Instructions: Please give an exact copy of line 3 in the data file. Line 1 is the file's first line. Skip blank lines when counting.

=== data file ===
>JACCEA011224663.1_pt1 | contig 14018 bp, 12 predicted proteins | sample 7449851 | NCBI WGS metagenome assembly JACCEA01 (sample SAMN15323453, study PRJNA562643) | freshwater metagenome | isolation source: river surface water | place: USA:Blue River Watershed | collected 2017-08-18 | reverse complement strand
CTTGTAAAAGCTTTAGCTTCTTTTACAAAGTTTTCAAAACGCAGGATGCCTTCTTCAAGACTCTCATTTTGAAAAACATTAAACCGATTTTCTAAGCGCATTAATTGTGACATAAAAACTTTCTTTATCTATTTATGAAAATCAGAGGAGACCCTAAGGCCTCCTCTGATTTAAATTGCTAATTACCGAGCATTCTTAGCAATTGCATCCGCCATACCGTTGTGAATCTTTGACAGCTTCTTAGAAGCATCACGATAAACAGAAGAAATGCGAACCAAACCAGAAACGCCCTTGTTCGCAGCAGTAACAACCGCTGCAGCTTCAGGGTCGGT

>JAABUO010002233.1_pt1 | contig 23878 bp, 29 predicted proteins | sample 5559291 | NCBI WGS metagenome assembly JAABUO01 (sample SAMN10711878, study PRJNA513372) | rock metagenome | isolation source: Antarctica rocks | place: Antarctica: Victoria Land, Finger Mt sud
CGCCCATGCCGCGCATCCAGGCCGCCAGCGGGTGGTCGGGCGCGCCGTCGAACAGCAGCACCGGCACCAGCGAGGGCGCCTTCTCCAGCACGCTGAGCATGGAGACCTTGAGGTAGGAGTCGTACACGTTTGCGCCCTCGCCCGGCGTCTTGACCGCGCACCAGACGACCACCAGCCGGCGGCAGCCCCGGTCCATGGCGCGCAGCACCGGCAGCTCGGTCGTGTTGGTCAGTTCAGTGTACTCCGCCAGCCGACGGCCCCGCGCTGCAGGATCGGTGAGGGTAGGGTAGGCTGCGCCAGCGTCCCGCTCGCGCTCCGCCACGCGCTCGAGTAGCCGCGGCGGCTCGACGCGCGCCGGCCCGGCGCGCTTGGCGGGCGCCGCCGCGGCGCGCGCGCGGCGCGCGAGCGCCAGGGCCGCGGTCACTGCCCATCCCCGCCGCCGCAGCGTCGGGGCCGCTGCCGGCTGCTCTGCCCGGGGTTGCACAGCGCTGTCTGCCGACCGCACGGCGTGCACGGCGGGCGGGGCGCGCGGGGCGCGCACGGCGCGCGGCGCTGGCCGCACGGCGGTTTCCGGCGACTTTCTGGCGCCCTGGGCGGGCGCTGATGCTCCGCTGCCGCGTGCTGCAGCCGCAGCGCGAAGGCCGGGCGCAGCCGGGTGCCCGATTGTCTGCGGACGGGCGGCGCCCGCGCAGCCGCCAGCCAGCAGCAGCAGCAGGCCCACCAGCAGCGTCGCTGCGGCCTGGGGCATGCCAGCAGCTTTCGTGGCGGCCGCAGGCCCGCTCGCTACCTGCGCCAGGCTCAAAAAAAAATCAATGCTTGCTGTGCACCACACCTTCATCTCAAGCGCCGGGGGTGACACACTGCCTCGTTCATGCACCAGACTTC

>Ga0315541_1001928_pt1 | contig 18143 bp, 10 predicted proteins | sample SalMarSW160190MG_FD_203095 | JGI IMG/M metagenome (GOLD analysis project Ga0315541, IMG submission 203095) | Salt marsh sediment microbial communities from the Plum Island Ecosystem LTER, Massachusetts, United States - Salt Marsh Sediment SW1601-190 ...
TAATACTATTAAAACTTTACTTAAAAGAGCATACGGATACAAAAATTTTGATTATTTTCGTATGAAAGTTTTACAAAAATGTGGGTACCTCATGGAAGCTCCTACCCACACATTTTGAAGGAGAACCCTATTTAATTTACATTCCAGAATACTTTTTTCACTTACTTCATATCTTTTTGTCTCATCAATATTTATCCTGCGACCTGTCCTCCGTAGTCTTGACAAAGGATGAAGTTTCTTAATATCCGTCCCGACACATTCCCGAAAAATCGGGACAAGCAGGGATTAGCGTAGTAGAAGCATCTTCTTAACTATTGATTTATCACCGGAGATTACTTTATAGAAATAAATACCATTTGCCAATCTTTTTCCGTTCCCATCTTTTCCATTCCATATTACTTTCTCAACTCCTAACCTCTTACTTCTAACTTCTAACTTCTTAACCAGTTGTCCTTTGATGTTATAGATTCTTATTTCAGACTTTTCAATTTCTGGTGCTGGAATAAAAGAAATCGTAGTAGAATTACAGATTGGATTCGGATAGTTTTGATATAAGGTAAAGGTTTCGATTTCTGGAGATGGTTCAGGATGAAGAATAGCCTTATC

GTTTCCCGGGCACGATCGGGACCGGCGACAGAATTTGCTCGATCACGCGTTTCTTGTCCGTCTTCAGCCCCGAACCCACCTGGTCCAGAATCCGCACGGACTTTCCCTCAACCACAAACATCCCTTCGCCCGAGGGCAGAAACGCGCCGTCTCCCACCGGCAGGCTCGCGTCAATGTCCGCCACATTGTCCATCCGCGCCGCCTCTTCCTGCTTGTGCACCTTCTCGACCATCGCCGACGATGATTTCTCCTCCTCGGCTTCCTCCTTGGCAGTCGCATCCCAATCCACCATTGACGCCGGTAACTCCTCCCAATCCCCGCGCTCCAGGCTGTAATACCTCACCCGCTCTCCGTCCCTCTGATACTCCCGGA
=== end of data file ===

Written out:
>JAABUO010002233.1_pt1 | contig 23878 bp, 29 predicted proteins | sample 5559291 | NCBI WGS metagenome assembly JAABUO01 (sample SAMN10711878, study PRJNA513372) | rock metagenome | isolation source: Antarctica rocks | place: Antarctica: Victoria Land, Finger Mt sud